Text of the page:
- How to Compost Correctly
by Dawn Walls-Thumma, Demand Media
Compost happens -- from farmers' fields to the forest floor, soil microbes break down dead plant and animal material into soil organic matter, all without fancy bins and tumblers or understanding the meaning of terms like carbon-nitrogen ratio. In nature, however, composting can be a slow process. Many gardeners want compost for their gardens quickly, in a matter of months or even weeks. For these gardeners, paying closer attention to what goes into the pile and how they handle the pile can make the process far more time-efficient. (See References 1)
Items you will need:
Compost bin or tumbler (optional)
"Brown" and "green" materials for composting
Hose or watering can
Select an appropriate spot for your compost pile, bin or tumbler. Dry, shady spots work best; if possible, locate your pile near a water source and the garden where you intend to use the compost (see References 2).
Shred or chop ingredients into small pieces; smaller pieces break down faster.
Spread a 6-inch layer of "browns," dried materials rich in carbon, such as dead leaves or paper shreds (see References 2). If necessary, use a hose or watering can to moisten the materials until they feel as damp as a wrung-out sponge.
Add 3-inch layers of nitrogen-rich "greens" alternated with 3-inch layers of the browns; these are moist, fresh materials, like kitchen scraps, vegetarian livestock manures and fresh grass clippings. Moisten the layer if needed. In order to achieve optimal performance of your compost heap, you should maintain at least a 3-to-1 ratio of browns to greens (see References 2). Your pile should be at least about a cubic yard to achieve the heat that helps break down the materials into compost (see References 5, page 174).
Sprinkle a handful of healthy garden soil or finished compost on top; this boosts levels of soil microbes needed to break down materials into compost (see References 3).
Turn your compost pile every one to two weeks using a garden fork. Mix the layers and check for pockets that are dry or over-saturated. Add water, as needed, or mix wet patches in with drier materials. Pull materials from the sides of the pile into the middle of the heap, where they will heat up and break down faster. (See References 2, References 4, page 170)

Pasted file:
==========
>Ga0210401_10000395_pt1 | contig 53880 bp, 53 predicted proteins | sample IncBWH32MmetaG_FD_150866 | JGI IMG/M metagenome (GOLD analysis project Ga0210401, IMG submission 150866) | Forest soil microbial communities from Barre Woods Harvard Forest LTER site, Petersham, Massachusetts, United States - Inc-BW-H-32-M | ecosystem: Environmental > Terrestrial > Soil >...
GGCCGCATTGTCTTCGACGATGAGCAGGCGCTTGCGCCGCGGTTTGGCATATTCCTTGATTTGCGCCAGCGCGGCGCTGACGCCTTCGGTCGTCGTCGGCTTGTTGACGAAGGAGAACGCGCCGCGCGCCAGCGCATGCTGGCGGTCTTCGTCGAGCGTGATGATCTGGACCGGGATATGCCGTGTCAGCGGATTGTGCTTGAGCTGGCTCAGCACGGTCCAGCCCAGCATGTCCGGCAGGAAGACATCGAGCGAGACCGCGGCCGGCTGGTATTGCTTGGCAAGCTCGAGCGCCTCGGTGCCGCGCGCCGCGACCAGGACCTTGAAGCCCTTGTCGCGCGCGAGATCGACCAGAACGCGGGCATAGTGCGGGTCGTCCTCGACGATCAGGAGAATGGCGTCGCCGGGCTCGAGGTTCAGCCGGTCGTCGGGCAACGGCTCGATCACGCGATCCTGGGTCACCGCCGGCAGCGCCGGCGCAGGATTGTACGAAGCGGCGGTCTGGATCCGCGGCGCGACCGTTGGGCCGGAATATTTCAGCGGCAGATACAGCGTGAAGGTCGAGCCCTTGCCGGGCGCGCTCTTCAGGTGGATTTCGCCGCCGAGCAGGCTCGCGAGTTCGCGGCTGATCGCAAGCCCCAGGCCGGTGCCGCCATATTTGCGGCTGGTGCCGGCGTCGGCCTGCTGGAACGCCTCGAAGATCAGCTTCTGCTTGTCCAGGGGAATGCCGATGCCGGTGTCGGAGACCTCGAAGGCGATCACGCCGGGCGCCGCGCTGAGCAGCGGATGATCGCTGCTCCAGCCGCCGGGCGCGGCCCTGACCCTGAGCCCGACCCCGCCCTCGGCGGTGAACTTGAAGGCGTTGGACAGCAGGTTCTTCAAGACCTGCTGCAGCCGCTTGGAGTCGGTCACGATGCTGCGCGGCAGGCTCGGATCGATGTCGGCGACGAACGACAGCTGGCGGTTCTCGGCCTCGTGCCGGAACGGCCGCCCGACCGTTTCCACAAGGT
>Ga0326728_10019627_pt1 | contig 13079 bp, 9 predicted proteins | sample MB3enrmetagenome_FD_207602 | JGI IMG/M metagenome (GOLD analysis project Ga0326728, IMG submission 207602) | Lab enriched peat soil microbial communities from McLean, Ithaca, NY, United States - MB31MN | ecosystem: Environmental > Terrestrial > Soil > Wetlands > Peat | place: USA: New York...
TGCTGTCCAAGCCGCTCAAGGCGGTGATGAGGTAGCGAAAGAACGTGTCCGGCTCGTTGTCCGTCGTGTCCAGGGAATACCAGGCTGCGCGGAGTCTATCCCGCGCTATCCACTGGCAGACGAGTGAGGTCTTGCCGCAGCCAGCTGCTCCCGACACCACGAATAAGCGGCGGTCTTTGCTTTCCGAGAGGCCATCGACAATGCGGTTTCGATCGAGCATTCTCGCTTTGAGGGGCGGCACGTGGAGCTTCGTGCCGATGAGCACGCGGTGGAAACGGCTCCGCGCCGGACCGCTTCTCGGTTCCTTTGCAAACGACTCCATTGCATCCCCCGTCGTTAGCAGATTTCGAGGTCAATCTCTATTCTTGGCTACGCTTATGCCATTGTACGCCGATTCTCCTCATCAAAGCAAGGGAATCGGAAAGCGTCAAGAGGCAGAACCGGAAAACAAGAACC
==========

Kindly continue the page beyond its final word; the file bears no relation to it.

1. Don't compost materials such as meat, bones, dairy products, grease and oil, diseased plant materials, weeds with seeds, herbicide-treated grass and plant clippings and pet wastes. These materials often break down slowly, draw vermin to compost or risk the health of your garden plants. (See References 2, References 4, page 174)
1. U.S. Environmental Protection Agency: Understanding the Composting Process (http://www.epa.gov/waste/conserve/rrr/composting/science.htm)
2. U.S. Environmental Protection Agency: Create Your Own Compost Pile (http://www.epa.gov/waste/conserve/rrr/composting/by_compost.htm)
3. U.S. Department of Agriculture: Natural Resources Conservation Service: Composting (http://www.nrcs.usda.gov/wps/portal/nrcs/detail/national/newsroom/features/?&cid=nrcs143_023537)
4. "Compost Science & Utilization"; Effect of Turning and Vessel Type on Compost Temperature and Composition in Backyard (Amateur) Composting; P. D. Alexander; June 2007 ()
About the Author
First published in 2000, Dawn Walls-Thumma has served as an editor for Bartleby and Antithesis Common literary magazines. Her work has been published academically and in creative journals. Walls-Thumma writes about education, gardening and sustainable living. She holds a Bachelor of Arts in psychology and writing from University of Maryland and is a graduate student in education at American Public University
For more information visit http://greenliving.nationalgeographic.com/compost-correctly-2358.html?source=glnl
- Posted: 4/25/12
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